Consider - how effective are the retrospectives? Worth periodically revising your approach to retrospectives, tune to ensure they remain effective.
Who attends a Retrospective?
- Anyone involved in the incident (e.g. on call engineer, incident manager)
- Stakeholders (especially those impacted) - although external customers might not be engaged
Communicating (post retro) to customers
Try not to make the customer/consumer responsible for preventing the incident from occurring in the future. If you share too much of the detail outside of the internal Ops team, you may inadvertently put pressure on that team to change how they do things to work around your issue.
You need to provide enough info to validate that you've taken it seriously, but don't share your inner workings, you need to give them faith that you are in control of your environment (and they won't dictate how it needs to work)
Talk - Running Retrospectives; Talking for Humans
Presenter: Courtney Eckhardt (Heroku)
Alt topic name: "Words mean things"
Goals of this talk
- Facilitating a retro
- Create a good emotional space for a retrospective.
Three jobs as a facilitator
- Running a productive meeting
- Not screwing things up by making bad jokes
In the retrospective - you may need to encourage people to rephrase what they say to facilitate a less threatening environment.
- Psychological safety
- Blame free
- Keep the meeting moving
It is easy to impart blame in a conversation.
The phrase "you" draws a line between the person speaking and the other person. It is quite aggressive, especially if a sentence starts with "you".
"why" questions can also be aggressive and incorporates blame within the construction of the question.
When speaking of the incident, other strong words to avoid using as they can evoke strong defensive emotions in the other person:
- every time
Use more inclusive works (e.g. 'often' instead of 'always').
Note - some of these are OK for future tense (e.g. "we should always .....")
Example (of not what to say)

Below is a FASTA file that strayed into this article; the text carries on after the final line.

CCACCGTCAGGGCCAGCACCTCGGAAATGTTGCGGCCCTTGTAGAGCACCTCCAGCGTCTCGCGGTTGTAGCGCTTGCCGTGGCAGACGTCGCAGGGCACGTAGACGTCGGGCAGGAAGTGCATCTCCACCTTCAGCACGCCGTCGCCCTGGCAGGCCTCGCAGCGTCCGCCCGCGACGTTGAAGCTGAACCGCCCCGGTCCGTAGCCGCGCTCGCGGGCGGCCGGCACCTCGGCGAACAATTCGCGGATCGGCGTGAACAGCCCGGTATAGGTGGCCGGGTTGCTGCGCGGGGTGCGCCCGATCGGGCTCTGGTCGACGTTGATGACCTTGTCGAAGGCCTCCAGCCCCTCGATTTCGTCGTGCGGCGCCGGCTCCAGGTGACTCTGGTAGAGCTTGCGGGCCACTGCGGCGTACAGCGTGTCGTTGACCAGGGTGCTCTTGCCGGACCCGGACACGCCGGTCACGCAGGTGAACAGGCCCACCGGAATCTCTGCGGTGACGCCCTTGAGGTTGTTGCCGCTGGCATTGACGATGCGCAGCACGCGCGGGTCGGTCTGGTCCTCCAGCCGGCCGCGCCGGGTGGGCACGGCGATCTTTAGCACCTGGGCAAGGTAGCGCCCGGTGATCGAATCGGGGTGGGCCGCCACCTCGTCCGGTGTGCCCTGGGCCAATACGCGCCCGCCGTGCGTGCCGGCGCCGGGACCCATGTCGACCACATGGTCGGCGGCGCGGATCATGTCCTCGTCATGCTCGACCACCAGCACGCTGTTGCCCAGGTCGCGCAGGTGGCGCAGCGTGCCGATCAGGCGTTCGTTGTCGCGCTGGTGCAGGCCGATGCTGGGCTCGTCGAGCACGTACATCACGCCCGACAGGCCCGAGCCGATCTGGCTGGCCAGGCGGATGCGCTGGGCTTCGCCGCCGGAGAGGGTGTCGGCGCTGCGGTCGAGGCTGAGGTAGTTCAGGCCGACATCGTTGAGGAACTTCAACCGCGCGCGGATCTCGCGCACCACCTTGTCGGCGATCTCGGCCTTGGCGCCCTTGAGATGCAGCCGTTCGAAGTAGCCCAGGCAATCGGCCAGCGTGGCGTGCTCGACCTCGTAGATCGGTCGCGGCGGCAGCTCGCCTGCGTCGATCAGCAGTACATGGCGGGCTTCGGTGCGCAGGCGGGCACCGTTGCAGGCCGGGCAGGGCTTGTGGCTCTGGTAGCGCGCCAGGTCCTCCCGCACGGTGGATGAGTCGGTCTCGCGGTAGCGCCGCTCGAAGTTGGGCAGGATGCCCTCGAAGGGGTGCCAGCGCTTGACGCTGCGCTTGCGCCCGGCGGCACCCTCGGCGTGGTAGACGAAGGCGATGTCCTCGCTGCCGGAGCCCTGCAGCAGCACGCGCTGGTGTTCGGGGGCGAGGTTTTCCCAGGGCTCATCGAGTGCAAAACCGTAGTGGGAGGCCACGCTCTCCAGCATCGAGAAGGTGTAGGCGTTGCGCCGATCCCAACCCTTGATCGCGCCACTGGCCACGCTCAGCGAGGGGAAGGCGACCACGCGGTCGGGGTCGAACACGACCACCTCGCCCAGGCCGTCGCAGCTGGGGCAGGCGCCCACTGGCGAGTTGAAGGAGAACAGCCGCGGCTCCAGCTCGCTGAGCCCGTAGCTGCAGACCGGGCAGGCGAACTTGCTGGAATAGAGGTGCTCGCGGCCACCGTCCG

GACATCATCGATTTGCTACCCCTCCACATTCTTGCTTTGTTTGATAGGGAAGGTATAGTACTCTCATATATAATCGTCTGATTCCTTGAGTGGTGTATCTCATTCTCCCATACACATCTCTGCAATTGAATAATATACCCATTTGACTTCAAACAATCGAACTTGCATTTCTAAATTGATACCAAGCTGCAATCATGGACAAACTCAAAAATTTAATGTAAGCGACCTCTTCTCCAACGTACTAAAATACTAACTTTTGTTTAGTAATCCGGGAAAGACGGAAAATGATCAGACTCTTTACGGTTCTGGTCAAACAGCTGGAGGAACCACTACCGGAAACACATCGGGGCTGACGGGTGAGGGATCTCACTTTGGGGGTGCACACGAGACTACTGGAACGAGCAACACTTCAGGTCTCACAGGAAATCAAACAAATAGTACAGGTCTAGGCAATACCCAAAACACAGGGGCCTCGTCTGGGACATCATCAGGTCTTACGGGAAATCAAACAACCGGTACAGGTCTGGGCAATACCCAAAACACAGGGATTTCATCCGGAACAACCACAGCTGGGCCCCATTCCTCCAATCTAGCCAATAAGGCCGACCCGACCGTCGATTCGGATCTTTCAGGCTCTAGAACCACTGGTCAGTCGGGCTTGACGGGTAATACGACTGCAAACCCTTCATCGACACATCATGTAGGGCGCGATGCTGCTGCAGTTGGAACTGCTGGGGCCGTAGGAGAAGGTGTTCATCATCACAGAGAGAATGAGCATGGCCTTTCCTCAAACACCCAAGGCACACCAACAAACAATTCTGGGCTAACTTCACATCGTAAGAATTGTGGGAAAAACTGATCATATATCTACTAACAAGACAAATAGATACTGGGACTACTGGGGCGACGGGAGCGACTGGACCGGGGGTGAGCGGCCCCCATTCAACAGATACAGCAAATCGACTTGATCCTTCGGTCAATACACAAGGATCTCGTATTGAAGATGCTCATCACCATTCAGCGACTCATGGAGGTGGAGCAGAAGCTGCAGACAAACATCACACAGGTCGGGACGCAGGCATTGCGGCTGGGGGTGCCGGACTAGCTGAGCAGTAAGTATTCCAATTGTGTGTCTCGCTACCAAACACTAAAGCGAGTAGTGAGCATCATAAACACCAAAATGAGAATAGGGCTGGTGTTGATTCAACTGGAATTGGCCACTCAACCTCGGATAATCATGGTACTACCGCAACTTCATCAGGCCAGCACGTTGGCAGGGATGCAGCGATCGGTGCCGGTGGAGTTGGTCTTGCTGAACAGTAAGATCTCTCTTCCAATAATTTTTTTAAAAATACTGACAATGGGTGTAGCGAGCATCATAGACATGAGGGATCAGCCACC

"Why didn't you just fix it the last time this happened"?
What to say instead
Ask open ended questions which illicit creativity and complexity in people's responses. Use explorative phrasing. Imagine a better world.
"In order to understand what another person is saying, you must assume it is true and try to imagine what it could be true of"
This allows you to understand their perspective, rather than applying your own judgement
Why do people do things?
Nobody does things they think will blow up the world
People always have reasons for doing things that they do.
The reasons can range from the (uncommon) extreme of being on an altered mental space (psychosis etc) through to a carefully evaluated logical set of reasons. Whilst the reasons might not be just/fair/good from someone else's perspective, the reasons were valid enough for that person to perform the action.
Organisations which design systems, are constrained to produce designs which are copies of the communication structures of these systems.
Be careful that
Useful things for retro meetings
Select a specific note taker (ideally someone who wasn't involved in the meeting)
If you're participating in a conversation and writing it down, you need to pause listening so you can listen and/or talk.
The note-taker is a separate person to the facilitator
Rotate the note-taker role (so a person isn't singled out as someone whose only contribution is taking notes) - everyone participates